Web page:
Vaginal and Vulvar Cancers
Cancer is a disease in which cells in the body grow out of control. Cancer is always named for the part of the body where it starts, even if it spreads to other body parts later. When cancer starts in the vagina, it is called vaginal cancer. The vagina, also called the birth canal, is the hollow, tube-like channel between the bottom of the uterus and the outside of the body.
When cancer starts in the vulva, it is called vulvar cancer. The vulva is the outer part of the female genital organs. It has two folds of skin, called the labia. Vulvar cancer most often occurs on the inner edges of the labia.
When vaginal and vulvar cancers are found early, treatment is most effective.
Learn more by downloading the Inside Knowledge campaign's vaginal and vulvar cancer fact sheet. [PDF-980KB]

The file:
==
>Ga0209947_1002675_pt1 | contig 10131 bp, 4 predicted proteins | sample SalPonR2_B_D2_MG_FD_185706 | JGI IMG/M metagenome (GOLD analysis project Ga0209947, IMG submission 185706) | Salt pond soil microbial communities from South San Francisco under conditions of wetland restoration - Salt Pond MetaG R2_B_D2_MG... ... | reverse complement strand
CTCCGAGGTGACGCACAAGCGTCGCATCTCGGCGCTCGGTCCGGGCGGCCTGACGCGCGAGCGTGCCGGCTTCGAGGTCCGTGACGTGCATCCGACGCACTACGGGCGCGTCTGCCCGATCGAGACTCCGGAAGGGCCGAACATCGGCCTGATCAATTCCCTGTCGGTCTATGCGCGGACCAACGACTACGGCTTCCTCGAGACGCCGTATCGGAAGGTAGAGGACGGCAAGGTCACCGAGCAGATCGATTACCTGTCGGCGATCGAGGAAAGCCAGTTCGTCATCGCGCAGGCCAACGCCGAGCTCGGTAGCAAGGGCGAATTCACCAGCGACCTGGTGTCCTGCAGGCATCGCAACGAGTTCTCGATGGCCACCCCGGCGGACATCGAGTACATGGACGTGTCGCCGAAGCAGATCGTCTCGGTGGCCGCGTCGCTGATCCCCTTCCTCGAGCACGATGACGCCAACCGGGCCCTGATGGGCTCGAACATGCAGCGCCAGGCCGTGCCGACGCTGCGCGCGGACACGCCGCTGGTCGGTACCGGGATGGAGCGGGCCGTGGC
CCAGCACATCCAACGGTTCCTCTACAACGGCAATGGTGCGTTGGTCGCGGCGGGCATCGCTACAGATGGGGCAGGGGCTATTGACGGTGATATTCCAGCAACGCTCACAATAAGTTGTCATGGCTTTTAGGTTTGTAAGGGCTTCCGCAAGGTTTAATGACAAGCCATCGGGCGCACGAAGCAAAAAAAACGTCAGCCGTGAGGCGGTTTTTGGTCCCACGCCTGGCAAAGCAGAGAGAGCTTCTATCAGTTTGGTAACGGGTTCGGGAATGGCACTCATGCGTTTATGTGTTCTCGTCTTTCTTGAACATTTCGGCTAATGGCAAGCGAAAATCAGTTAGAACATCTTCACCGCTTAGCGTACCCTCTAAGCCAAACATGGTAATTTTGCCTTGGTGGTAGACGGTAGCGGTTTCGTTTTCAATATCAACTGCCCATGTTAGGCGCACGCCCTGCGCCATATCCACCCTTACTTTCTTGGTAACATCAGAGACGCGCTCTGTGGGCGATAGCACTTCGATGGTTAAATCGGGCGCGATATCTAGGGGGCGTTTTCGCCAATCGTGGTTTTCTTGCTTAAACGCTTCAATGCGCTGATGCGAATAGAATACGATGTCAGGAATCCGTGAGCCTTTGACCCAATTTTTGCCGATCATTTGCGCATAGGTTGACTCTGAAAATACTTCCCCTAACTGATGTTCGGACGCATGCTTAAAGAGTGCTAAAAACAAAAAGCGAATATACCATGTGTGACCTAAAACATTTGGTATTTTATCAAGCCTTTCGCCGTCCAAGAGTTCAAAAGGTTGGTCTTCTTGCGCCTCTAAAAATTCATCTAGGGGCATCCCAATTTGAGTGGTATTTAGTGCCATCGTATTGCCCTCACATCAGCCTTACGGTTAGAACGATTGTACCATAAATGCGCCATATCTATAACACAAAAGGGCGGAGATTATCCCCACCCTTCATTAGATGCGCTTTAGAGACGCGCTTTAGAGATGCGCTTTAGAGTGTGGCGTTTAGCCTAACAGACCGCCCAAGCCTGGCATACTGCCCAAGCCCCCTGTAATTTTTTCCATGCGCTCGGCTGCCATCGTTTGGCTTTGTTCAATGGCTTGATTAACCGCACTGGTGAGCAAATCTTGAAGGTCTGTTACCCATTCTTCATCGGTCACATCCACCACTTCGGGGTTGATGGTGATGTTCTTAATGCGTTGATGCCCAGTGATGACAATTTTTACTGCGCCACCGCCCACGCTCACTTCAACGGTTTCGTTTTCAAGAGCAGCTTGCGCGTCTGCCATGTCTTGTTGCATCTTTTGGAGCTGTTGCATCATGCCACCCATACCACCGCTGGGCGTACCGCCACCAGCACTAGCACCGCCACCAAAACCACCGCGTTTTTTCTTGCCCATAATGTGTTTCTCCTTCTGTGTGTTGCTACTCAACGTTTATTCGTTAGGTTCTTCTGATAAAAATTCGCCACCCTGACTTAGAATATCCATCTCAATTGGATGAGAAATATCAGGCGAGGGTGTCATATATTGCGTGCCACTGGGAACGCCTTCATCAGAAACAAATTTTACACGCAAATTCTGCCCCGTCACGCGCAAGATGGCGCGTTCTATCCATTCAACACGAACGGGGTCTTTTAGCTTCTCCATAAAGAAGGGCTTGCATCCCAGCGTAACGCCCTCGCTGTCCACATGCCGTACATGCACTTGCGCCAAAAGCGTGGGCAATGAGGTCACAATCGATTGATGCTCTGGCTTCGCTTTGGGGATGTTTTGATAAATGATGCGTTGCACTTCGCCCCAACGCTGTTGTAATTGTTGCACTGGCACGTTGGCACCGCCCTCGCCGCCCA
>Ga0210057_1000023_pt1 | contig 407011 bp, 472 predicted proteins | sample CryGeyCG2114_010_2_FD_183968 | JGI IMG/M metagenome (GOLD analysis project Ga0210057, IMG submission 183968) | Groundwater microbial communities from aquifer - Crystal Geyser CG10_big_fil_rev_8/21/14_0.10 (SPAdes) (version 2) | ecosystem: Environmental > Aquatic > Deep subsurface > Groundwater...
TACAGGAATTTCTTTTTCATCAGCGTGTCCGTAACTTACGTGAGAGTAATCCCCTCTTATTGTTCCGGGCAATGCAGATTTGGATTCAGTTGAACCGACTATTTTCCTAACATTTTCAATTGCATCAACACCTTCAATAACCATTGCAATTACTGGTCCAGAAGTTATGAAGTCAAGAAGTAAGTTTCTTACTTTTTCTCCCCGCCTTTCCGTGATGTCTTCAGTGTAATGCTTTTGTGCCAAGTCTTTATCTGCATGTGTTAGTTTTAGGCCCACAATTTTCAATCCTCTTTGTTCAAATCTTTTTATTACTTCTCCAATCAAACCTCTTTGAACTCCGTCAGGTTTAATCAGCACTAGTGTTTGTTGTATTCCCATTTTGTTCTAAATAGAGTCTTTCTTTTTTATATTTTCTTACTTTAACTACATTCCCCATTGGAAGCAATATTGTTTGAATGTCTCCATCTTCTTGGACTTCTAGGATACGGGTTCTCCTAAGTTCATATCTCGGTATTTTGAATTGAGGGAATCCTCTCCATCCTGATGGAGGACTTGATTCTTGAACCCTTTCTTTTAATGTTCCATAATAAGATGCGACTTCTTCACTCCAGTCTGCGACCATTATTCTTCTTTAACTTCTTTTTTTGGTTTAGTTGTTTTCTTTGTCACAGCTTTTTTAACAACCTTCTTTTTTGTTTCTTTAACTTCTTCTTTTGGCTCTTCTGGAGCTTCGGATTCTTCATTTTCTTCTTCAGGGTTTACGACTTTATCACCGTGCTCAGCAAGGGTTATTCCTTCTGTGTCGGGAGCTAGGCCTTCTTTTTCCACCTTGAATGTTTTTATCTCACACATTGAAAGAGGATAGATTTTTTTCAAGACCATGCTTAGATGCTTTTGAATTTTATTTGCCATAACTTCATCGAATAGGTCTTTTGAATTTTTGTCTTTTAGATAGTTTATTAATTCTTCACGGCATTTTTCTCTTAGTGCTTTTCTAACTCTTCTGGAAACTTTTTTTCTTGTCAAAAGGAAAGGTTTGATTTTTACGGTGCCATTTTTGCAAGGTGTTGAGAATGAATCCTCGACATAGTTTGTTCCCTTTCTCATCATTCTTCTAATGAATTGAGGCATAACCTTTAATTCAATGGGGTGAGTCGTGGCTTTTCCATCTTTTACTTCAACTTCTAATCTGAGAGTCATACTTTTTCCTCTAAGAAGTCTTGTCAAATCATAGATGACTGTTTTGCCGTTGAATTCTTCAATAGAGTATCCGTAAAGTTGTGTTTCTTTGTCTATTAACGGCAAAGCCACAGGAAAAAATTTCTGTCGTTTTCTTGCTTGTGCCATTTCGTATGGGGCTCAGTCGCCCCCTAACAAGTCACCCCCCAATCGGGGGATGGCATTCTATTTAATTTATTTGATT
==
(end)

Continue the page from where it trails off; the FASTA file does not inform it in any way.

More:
Who Gets Vaginal and Vulvar Cancers?
Vaginal and vulvar cancers are very rare. While all women are at risk for these cancers, very few will get them. Together, they account for 6%–7% of all gynecologic cancers diagnosed in the U.S.†
In 2009 (the most recent year numbers are available)—
- 1,209 women in the United States were diagnosed with vaginal cancer.*†
- 398 women in the United States died from vaginal cancer.*†
- 4,386 women in the United States were diagnosed with vulvar cancer.*†
- 946 women in the United States died from vulvar cancer.*†
*Incidence counts cover approximately 90% of the U.S. population; death counts cover approximately 100% of the U.S. population. Use caution when comparing incidence and death counts.
†Source: U.S. Cancer Statistics Working Group. United States Cancer Statistics: 1999–2009 Incidence and Mortality Web-based Report. Atlanta (GA): Department of Health and Human Services, Centers for Disease Control and Prevention, and National Cancer Institute; 2013. Available at: http://www.cdc.gov/uscs. (full site)
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